The two dead and one missing crew members of a U.S. Army helicopter that crashed in the mountains of Honduras while on a medical evacuation mission were female members of the California National Guard, the Guard said Wednesday. An active Army man aboard the chopper was injured and evacuated to a hospital. Authorities said the cause of the crash is unknown and is under investigation by an Army team dispatched from Ft. Rucker, Ala.
NEWS
June 15, 1988
About 250 soldiers given heroes' welcomes when they returned to Fort Ord from Honduras in April were handed a nasty shock when they opened their monthly paychecks--they were about $150 short because the Army deducted their ration allowance while they were in Central America on training exercises. "Many who were relying on separate rations may have experienced a shortfall," an Army spokesman said.
NEWS
April 2, 1988 | Associated Press
The price tag for last month's deployment of 3,150 American troops to Honduras is likely to be somewhere between $5 million and $10 million, according to the Pentagon. Spokesman Dan Howard gave the estimate Thursday but said final figures won't be available for 30 to 60 days. The soldiers were airlifted on March 17 and 18 after Nicaraguan troops crossed into Honduras to mount an attack on U.S.-backed Contras. The last U.S. troops returned home on Thursday.
NEWS
December 9, 1988
A U.S. military helicopter participating in maneuvers crashed in northern Honduras, killing all five Americans aboard, U.S. Embassy spokesman Charles Barclay said. The CH-47 Chinook was based at Palmerola Air Base north of Tegucigalpa, the Honduran capital. Barclay said that names of the victims will not be made public until their relatives are notified. He added that the Chinook was flying a supply mission and taking part in joint Honduran-U.S. military exercises. U.S.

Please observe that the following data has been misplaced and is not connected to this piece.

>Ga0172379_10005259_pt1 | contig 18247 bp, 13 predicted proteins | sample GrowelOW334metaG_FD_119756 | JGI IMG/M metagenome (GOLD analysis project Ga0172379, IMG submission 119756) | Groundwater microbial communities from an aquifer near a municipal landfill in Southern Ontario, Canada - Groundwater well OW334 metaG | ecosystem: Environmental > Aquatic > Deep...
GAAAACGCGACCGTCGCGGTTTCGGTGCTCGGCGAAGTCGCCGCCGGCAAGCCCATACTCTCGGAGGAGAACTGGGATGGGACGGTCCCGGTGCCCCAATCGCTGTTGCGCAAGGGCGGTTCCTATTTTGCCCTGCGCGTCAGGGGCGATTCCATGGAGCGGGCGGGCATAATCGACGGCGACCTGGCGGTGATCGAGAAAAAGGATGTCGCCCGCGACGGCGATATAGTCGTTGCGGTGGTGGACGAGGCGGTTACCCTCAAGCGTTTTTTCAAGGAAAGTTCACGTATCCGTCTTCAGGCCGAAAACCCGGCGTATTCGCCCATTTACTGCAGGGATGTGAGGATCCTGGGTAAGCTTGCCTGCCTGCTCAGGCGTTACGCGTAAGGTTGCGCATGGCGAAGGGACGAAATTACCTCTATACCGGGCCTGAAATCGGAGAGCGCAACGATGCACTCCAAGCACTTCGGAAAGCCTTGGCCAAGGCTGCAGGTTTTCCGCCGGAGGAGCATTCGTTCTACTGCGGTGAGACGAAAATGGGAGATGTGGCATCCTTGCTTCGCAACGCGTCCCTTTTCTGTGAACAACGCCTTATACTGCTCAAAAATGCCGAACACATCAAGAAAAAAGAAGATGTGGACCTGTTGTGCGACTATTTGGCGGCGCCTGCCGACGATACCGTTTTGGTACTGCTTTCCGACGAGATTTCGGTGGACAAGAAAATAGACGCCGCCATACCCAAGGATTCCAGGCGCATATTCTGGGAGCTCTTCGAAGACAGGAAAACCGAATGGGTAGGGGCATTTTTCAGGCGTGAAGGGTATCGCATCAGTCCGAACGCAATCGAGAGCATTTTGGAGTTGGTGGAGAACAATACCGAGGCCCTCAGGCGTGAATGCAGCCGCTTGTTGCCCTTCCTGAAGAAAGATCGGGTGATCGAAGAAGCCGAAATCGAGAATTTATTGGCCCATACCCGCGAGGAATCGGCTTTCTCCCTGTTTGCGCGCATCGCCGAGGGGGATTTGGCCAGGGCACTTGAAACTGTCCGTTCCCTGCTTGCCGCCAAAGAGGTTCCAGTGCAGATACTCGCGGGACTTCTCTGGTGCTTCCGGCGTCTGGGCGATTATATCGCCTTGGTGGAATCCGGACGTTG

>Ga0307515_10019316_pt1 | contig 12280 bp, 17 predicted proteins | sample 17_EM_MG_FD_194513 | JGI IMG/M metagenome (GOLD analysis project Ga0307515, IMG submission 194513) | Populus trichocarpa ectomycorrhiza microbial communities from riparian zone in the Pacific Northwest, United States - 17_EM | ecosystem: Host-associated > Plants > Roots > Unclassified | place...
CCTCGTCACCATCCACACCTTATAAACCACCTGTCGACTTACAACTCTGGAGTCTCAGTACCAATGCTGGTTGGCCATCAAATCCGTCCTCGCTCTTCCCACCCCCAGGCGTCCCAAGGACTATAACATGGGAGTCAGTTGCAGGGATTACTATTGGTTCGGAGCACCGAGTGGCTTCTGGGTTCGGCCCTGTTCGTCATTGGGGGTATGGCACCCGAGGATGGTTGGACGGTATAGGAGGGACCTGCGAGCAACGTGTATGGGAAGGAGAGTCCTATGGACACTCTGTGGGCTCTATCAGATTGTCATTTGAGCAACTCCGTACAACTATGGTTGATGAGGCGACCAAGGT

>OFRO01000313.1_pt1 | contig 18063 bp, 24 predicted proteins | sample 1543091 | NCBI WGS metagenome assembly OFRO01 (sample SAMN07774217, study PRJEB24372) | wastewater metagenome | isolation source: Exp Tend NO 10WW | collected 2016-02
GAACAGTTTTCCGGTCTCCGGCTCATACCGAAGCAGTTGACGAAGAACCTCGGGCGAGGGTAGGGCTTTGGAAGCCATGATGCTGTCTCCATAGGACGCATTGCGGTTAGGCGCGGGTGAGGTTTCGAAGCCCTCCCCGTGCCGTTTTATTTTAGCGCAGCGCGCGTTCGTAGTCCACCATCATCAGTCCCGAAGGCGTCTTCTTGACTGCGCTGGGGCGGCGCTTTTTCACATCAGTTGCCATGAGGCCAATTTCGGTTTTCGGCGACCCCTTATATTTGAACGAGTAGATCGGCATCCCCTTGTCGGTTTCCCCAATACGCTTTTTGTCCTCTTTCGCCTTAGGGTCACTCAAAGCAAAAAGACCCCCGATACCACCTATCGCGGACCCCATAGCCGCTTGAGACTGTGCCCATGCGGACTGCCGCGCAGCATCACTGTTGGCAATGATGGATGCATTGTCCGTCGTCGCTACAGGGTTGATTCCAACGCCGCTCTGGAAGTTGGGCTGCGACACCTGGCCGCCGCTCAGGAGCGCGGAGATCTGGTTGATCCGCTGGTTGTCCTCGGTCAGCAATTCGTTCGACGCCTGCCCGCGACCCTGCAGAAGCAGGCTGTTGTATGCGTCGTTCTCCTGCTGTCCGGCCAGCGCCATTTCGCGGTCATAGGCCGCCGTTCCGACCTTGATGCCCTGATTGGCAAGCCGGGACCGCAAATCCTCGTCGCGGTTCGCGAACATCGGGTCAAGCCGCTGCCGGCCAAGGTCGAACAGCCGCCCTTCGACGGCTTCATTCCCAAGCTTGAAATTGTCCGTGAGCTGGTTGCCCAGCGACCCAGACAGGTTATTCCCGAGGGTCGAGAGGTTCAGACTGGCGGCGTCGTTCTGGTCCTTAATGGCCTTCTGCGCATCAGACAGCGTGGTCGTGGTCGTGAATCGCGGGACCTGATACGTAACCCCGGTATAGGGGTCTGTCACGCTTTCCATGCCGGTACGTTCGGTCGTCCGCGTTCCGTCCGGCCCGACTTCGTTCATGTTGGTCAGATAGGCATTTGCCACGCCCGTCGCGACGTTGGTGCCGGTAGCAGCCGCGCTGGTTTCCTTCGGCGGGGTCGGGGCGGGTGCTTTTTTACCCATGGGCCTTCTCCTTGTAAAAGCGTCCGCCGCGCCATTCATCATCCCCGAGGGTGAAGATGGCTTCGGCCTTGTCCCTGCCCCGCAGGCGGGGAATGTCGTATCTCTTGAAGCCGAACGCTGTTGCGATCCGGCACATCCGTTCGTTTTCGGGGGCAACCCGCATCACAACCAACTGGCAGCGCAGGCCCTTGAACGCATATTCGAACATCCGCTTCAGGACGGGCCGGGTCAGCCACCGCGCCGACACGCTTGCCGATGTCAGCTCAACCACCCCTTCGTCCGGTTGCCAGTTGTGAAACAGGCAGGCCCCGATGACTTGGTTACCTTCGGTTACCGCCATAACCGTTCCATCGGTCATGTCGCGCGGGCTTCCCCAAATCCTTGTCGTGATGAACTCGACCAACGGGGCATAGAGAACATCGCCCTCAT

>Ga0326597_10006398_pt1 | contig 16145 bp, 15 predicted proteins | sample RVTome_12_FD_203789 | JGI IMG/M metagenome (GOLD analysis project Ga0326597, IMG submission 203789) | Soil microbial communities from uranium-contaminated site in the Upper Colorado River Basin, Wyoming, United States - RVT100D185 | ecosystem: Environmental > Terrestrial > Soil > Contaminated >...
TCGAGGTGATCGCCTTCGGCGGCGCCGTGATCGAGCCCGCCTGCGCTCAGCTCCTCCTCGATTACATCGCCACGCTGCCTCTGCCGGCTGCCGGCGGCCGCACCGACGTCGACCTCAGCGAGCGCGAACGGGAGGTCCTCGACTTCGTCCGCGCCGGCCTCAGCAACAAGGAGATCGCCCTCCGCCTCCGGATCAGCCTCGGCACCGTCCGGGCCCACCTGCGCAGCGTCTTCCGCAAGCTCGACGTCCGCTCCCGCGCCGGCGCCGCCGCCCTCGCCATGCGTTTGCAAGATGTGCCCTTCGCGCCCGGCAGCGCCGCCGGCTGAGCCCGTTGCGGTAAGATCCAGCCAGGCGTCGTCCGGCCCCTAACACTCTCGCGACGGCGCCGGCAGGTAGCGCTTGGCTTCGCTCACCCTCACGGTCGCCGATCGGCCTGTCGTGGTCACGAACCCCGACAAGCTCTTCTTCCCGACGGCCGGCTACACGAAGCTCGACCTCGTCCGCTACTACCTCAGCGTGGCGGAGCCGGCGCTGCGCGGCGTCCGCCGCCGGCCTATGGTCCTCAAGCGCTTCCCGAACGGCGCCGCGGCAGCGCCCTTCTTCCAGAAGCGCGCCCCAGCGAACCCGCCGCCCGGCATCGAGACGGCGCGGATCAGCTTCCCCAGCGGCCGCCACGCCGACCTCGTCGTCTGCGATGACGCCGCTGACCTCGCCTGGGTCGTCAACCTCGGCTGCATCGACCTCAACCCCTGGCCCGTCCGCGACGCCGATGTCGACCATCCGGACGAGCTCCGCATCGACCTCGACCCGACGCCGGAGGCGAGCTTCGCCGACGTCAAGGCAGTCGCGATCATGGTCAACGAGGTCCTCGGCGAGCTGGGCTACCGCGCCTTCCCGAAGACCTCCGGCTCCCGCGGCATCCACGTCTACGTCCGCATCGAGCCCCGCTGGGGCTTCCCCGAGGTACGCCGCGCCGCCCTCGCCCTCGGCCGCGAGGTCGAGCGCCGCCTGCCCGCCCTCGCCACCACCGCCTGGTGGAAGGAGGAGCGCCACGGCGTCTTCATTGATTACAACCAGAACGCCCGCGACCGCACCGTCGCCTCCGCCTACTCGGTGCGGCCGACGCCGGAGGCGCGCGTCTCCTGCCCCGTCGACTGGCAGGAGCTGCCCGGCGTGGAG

NEWS
May 15, 1991 | From Times Staff and Wire Reports
A U.S. Army helicopter on a medical evacuation mission crashed into a mountain outside Tegucigalpa, killing two crewmen and injuring one, U.S. authorities said. A fourth crewman was reported missing. The U.S. Embassy withheld names of the victims and missing until families are notified. A joint U.S.-Honduran military rescue and investigation team combed the site of the accident about 50 miles north of the Honduran capital, near Comayagua, the U.S. Embassy said in a statement.
NEWS
April 1, 1990 | From Times Wire Services
Snipers fired automatic weapons at a bus carrying 28 U.S. Air Force personnel Saturday, and seven were injured, a U.S. officer said. A leftist group, the Morazanista Front of Honduran Liberation, claimed responsibility, said Maj. Bruce Jessup, a spokesman for U.S. troops based in the Central American nation. Three attackers fired on the bus about 1 p.m. six miles north of Tegucigalpa, the capital, he said. He said two Americans were seriously wounded.
NEWS
July 14, 1989 | JOHN M. BRODER, Times Staff Writer
Seven U.S. military policemen were injured, four of them seriously, in a bomb blast early Thursday morning outside a discotheque in the northern Honduran city of La Ceiba, Pentagon officials said. The identity of the assailants and the motive for the attack are unknown, officials said, but Honduran and American military authorities are investigating. The FBI is considering asking for authority to enter the case, according to Justice Department sources.